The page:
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Motor neurone disease can be categorised on the basis of sites of involvement at presentation and the balance between lower motor neurone (LMN) and upper motor neurone (UMN) features.

The demarcation between the different MND clinical groups is frequently blurred.  As the disease progresses there may be considerable overlap resulting in more generalised muscle wasting and weakness (MND Australia 2014).

Talman and others 2016

The objective of this multicentre study was to capture the clinical patterns, timing of key milestones and survival of patients presenting with ALS/MND within Australia. Authors concluded that the establishment of a cohort registry for ALS/MND is able to determine clinical phenotypes, survival and monitor time to key milestones in disease progression.

Turner and others 2013

....with profound clinical, prognostic, neuropathological, and now genetic heterogeneity, the concept of ALS as one disease appears increasingly untenable. This background calls for the development of a more sophisticated taxonomy, and an appreciation of ALS as the breakdown of a wider network rather than a discrete vulnerable population of specialised motor neurons.

Ravits and others 2013

Amyotrophic lateral sclerosis (ALS) is characterized phenotypically by progressive weakness and neuropathologically by loss of motor neurons. Phenotypically, there is marked heterogeneity. Typical ALS has mixed upper motor neuron (UMN) and lower motor neuron (LMN) involvement. Primary lateral sclerosis has predominant UMN involvement. Progressive muscular atrophy has predominant LMN involvement. Bulbar and limb ALS have predominant regional involvement. Frontotemporal dementia has significant cognitive and behavioral involvement. These phenotypes can be so distinctive that they would seem to have differing biology. However, they cannot be distinguished, at least neuropathologically or genetically.

Turner and Al-Chalabi 2007

Motor neurone disease comprises a number of clinical phenotypes united by the pathological feature of progressive motor neuronal loss. They can be distinguished on clinical and pathological fetaures.

The most common form of MND is amyotrophic lateral sclerosis, where there is clinical evidence of both upper and lower motor neurone involvement.

Clinically 'pure' lower motor neurone MND is termed progressive muscular atrophy, and pure upper motor neurone MND is termed primary lateral sclerosis. The latter is particularly rare and associated with significantly slower progression.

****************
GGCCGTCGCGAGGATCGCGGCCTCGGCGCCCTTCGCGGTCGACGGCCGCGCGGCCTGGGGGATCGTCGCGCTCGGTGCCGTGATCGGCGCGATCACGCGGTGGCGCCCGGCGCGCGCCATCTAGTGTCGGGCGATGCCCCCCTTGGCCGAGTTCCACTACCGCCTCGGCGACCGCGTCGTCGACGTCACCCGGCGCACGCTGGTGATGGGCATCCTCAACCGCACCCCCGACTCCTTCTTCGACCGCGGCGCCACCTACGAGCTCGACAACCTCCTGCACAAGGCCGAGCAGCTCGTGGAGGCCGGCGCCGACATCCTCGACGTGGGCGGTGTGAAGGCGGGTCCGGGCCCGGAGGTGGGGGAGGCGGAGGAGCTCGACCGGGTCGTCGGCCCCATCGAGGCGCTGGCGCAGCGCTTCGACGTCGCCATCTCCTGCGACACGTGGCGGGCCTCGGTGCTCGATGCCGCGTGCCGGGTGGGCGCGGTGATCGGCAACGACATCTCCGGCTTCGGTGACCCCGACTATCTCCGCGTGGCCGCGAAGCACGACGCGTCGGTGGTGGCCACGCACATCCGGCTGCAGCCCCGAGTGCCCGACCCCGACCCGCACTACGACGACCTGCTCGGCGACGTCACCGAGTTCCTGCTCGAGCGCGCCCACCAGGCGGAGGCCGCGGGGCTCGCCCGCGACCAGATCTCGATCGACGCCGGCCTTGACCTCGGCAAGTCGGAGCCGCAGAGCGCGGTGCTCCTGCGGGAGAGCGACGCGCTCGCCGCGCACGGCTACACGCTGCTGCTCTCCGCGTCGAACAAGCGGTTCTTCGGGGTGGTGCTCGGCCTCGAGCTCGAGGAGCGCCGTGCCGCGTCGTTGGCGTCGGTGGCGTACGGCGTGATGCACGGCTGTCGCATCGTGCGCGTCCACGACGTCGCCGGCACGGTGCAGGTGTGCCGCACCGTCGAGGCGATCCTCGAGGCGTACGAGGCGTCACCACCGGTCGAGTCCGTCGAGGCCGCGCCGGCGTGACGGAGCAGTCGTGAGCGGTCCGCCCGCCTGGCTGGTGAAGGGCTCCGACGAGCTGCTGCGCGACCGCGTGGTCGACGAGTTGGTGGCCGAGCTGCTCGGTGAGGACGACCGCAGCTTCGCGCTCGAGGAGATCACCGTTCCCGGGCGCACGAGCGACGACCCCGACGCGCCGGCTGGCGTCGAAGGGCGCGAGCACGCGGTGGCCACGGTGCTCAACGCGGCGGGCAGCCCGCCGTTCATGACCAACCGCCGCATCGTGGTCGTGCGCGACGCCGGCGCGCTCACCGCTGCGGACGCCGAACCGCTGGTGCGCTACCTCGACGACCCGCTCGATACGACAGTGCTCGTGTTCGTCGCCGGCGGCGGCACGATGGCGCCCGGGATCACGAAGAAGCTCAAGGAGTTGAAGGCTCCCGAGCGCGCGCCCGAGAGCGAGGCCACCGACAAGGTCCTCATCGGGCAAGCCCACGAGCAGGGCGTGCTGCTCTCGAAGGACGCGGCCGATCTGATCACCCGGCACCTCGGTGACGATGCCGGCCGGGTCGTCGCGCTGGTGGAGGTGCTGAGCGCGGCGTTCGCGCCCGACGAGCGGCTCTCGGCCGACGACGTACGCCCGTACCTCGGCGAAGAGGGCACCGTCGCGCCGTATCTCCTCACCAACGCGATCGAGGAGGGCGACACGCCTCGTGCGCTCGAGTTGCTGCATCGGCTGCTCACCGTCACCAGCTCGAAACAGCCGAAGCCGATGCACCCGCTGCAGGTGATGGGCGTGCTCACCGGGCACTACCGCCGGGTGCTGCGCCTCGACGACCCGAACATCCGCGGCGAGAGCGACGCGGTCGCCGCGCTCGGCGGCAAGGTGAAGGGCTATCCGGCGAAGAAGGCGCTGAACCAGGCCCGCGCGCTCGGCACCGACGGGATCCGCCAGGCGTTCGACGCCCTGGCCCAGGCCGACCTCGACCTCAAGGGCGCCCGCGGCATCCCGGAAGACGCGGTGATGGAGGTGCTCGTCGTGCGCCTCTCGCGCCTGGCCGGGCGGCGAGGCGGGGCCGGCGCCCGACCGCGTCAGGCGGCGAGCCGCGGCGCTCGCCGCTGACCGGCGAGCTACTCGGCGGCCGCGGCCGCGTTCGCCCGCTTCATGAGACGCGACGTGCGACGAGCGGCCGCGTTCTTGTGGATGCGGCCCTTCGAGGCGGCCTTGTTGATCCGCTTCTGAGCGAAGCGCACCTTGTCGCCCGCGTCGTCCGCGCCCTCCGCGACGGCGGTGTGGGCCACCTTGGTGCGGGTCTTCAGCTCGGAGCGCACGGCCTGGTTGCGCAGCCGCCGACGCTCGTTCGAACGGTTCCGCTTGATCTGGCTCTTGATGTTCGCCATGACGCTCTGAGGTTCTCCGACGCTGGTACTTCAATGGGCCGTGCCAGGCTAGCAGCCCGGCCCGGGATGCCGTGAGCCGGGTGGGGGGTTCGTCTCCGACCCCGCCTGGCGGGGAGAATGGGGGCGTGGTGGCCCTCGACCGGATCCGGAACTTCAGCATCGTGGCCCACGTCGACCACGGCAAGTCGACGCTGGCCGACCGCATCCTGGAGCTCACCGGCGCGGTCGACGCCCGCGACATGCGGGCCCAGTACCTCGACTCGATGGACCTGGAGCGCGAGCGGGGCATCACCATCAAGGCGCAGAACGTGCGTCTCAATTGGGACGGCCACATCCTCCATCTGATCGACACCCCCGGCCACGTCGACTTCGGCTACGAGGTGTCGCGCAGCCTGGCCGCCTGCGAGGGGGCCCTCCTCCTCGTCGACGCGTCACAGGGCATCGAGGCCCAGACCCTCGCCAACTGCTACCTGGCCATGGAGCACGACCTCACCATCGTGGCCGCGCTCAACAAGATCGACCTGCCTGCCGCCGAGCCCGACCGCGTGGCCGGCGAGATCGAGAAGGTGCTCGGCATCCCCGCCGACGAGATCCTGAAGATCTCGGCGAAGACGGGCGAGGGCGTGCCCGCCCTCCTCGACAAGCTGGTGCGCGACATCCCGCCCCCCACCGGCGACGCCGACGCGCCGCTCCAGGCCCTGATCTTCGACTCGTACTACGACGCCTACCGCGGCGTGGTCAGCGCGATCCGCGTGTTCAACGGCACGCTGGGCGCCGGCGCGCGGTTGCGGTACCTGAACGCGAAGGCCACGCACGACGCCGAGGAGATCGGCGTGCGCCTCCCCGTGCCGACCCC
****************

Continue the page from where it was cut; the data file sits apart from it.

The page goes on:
More Facts - MND Australia 2014

The disease can be classified into four main types depending on the pattern of motor neurone involvement and the part of the body where the symptoms begin.

1. Amyotrophic lateral sclerosis (ALS)

  • both upper and lower motor neurones are affected
  • limb muscle weakness and wasting

ALS is the most common type, characterised by muscle weakness and stiffness, over-active reflexes and, in some cases, rapidly changing emotions. Initially the limbs cease to work properly. The muscles of speech, swallowing and breathing are usually also later affected. ALS is the term commonly applied to MND in many parts of the world.

2. Progressive bulbar palsy (PBP)

  • both upper and lower motor neurones are affected
  • speech and swallowing muscle weakness and wasting

When ALS begins in the muscles of speech and swallowing it is designated PBP. PBP, mixed bulbar palsy and pseudo-bulbar palsy involve the muscles of speech and swallowing. The nerves that control these functions are located in the bulb (the lower part of the brain), hence the term bulbar palsy (paralysis). The limb muscles may also later be affected. 

3. Progressive muscular atrophy (PMA)

  • lower motor neurones are affected
  • slower rates of progression and significantly longer survival compared to ALS and PBP

PMA is characterised initially by lower motor neurone signs resulting in more generalised muscle wasting and weakness, absent reflexes, loss of weight and muscle twitching. PMA can be the hardest form of MND to diagnose accurately. Recent studies indicate that many people diagnosed with PMA subsequently develop upper motor
neurone signs. This would lead to a reclassification to ALS. PMA may begin in the arms (flailarm type) or the legs (flail leg type).

4. Primary lateral sclerosis (PLS)

  • upper motor neurones are affected
  • very rare and diagnosis is often provisional

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